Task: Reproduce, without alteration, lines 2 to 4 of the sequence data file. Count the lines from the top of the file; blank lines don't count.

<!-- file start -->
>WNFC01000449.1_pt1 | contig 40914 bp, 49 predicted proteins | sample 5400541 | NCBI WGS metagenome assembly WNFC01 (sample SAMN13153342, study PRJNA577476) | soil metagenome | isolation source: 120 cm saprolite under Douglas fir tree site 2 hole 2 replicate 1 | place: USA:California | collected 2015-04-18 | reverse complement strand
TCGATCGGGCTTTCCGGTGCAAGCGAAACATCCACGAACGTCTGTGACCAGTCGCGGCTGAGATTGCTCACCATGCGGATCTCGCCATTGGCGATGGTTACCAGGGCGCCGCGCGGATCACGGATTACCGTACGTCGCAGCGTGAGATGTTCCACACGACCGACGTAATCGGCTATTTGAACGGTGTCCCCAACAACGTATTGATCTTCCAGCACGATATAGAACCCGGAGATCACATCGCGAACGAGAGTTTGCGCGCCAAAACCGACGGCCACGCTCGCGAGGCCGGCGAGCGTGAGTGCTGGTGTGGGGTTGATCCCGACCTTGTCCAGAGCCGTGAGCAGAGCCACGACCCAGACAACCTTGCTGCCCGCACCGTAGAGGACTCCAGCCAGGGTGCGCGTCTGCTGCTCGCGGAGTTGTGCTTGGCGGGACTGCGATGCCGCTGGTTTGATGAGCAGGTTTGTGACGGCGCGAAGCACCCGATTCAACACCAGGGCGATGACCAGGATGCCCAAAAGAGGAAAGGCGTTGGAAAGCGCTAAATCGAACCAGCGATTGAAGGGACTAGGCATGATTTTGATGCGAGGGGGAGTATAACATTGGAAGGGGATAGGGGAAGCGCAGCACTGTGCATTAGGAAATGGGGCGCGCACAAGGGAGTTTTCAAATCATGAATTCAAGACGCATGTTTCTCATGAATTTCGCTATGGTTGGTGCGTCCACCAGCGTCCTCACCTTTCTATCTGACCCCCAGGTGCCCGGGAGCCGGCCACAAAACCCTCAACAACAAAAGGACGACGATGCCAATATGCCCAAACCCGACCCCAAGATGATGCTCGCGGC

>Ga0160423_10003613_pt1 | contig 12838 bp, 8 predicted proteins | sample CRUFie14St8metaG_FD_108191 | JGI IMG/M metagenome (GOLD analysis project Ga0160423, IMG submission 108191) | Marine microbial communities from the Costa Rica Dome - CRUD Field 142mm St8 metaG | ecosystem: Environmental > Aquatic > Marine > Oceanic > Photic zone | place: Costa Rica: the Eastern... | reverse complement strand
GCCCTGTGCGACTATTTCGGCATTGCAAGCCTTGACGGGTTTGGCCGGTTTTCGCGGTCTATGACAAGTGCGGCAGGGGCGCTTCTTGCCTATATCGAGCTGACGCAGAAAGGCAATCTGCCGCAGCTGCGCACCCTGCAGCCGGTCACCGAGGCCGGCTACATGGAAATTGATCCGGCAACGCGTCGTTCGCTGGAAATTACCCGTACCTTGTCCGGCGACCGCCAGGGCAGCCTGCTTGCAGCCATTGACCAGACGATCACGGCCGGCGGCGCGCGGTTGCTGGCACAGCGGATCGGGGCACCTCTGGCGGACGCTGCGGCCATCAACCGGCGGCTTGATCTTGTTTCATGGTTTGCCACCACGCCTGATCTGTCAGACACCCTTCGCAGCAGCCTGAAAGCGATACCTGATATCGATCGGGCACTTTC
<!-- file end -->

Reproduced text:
TCGATCGGGCTTTCCGGTGCAAGCGAAACATCCACGAACGTCTGTGACCAGTCGCGGCTGAGATTGCTCACCATGCGGATCTCGCCATTGGCGATGGTTACCAGGGCGCCGCGCGGATCACGGATTACCGTACGTCGCAGCGTGAGATGTTCCACACGACCGACGTAATCGGCTATTTGAACGGTGTCCCCAACAACGTATTGATCTTCCAGCACGATATAGAACCCGGAGATCACATCGCGAACGAGAGTTTGCGCGCCAAAACCGACGGCCACGCTCGCGAGGCCGGCGAGCGTGAGTGCTGGTGTGGGGTTGATCCCGACCTTGTCCAGAGCCGTGAGCAGAGCCACGACCCAGACAACCTTGCTGCCCGCACCGTAGAGGACTCCAGCCAGGGTGCGCGTCTGCTGCTCGCGGAGTTGTGCTTGGCGGGACTGCGATGCCGCTGGTTTGATGAGCAGGTTTGTGACGGCGCGAAGCACCCGATTCAACACCAGGGCGATGACCAGGATGCCCAAAAGAGGAAAGGCGTTGGAAAGCGCTAAATCGAACCAGCGATTGAAGGGACTAGGCATGATTTTGATGCGAGGGGGAGTATAACATTGGAAGGGGATAGGGGAAGCGCAGCACTGTGCATTAGGAAATGGGGCGCGCACAAGGGAGTTTTCAAATCATGAATTCAAGACGCATGTTTCTCATGAATTTCGCTATGGTTGGTGCGTCCACCAGCGTCCTCACCTTTCTATCTGACCCCCAGGTGCCCGGGAGCCGGCCACAAAACCCTCAACAACAAAAGGACGACGATGCCAATATGCCCAAACCCGACCCCAAGATGATGCTCGCGGC

>Ga0160423_10003613_pt1 | contig 12838 bp, 8 predicted proteins | sample CRUFie14St8metaG_FD_108191 | JGI IMG/M metagenome (GOLD analysis project Ga0160423, IMG submission 108191) | Marine microbial communities from the Costa Rica Dome - CRUD Field 142mm St8 metaG | ecosystem: Environmental > Aquatic > Marine > Oceanic > Photic zone | place: Costa Rica: the Eastern... | reverse complement strand
GCCCTGTGCGACTATTTCGGCATTGCAAGCCTTGACGGGTTTGGCCGGTTTTCGCGGTCTATGACAAGTGCGGCAGGGGCGCTTCTTGCCTATATCGAGCTGACGCAGAAAGGCAATCTGCCGCAGCTGCGCACCCTGCAGCCGGTCACCGAGGCCGGCTACATGGAAATTGATCCGGCAACGCGTCGTTCGCTGGAAATTACCCGTACCTTGTCCGGCGACCGCCAGGGCAGCCTGCTTGCAGCCATTGACCAGACGATCACGGCCGGCGGCGCGCGGTTGCTGGCACAGCGGATCGGGGCACCTCTGGCGGACGCTGCGGCCATCAACCGGCGGCTTGATCTTGTTTCATGGTTTGCCACCACGCCTGATCTGTCAGACACCCTTCGCAGCAGCCTGAAAGCGATACCTGATATCGATCGGGCACTTTC